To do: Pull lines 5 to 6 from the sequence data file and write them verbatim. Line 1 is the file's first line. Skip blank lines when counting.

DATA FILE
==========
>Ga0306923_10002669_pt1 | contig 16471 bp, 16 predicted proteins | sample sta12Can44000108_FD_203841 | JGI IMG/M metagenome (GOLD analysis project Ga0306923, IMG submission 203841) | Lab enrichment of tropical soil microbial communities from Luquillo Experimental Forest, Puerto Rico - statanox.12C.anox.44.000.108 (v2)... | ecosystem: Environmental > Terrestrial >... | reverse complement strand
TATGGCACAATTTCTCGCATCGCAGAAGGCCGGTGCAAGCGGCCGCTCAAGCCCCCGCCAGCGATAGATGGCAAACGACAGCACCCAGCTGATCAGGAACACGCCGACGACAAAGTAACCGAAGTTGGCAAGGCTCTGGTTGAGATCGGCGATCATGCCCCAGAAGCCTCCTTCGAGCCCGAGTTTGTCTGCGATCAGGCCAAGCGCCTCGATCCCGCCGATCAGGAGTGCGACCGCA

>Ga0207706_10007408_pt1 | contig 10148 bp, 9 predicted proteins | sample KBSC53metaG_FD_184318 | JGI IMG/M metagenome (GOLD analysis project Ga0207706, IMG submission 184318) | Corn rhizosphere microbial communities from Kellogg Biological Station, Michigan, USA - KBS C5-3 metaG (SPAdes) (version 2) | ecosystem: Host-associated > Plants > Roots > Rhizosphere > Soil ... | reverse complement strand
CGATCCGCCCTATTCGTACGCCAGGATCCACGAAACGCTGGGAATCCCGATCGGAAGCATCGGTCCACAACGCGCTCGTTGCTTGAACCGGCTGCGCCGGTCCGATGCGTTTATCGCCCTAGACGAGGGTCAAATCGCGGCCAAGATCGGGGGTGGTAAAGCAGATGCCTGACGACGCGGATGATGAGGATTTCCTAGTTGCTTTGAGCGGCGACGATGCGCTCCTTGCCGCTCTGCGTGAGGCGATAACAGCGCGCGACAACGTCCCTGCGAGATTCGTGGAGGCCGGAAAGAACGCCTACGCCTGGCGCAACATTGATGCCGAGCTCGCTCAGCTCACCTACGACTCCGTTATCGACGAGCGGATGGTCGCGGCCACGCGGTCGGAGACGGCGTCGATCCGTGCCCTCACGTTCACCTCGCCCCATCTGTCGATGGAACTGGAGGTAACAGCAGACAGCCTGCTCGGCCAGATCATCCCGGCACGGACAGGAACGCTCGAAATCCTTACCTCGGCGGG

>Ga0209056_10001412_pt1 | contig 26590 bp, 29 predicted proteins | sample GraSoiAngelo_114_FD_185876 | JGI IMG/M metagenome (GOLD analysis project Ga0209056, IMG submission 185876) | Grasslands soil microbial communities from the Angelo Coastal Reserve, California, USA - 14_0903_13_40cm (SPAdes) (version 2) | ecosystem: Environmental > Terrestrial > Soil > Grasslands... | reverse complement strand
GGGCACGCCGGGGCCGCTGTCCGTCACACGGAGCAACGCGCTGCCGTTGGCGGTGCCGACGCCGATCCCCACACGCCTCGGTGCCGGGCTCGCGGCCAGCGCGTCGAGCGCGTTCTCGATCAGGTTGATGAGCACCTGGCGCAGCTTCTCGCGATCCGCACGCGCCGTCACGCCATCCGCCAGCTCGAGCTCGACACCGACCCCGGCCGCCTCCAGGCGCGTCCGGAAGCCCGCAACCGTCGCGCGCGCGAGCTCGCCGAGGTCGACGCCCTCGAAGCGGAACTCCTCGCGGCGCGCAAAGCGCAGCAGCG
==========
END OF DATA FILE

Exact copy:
>Ga0209056_10001412_pt1 | contig 26590 bp, 29 predicted proteins | sample GraSoiAngelo_114_FD_185876 | JGI IMG/M metagenome (GOLD analysis project Ga0209056, IMG submission 185876) | Grasslands soil microbial communities from the Angelo Coastal Reserve, California, USA - 14_0903_13_40cm (SPAdes) (version 2) | ecosystem: Environmental > Terrestrial > Soil > Grasslands... | reverse complement strand
GGGCACGCCGGGGCCGCTGTCCGTCACACGGAGCAACGCGCTGCCGTTGGCGGTGCCGACGCCGATCCCCACACGCCTCGGTGCCGGGCTCGCGGCCAGCGCGTCGAGCGCGTTCTCGATCAGGTTGATGAGCACCTGGCGCAGCTTCTCGCGATCCGCACGCGCCGTCACGCCATCCGCCAGCTCGAGCTCGACACCGACCCCGGCCGCCTCCAGGCGCGTCCGGAAGCCCGCAACCGTCGCGCGCGCGAGCTCGCCGAGGTCGACGCCCTCGAAGCGGAACTCCTCGCGGCGCGCAAAGCGCAGCAGCG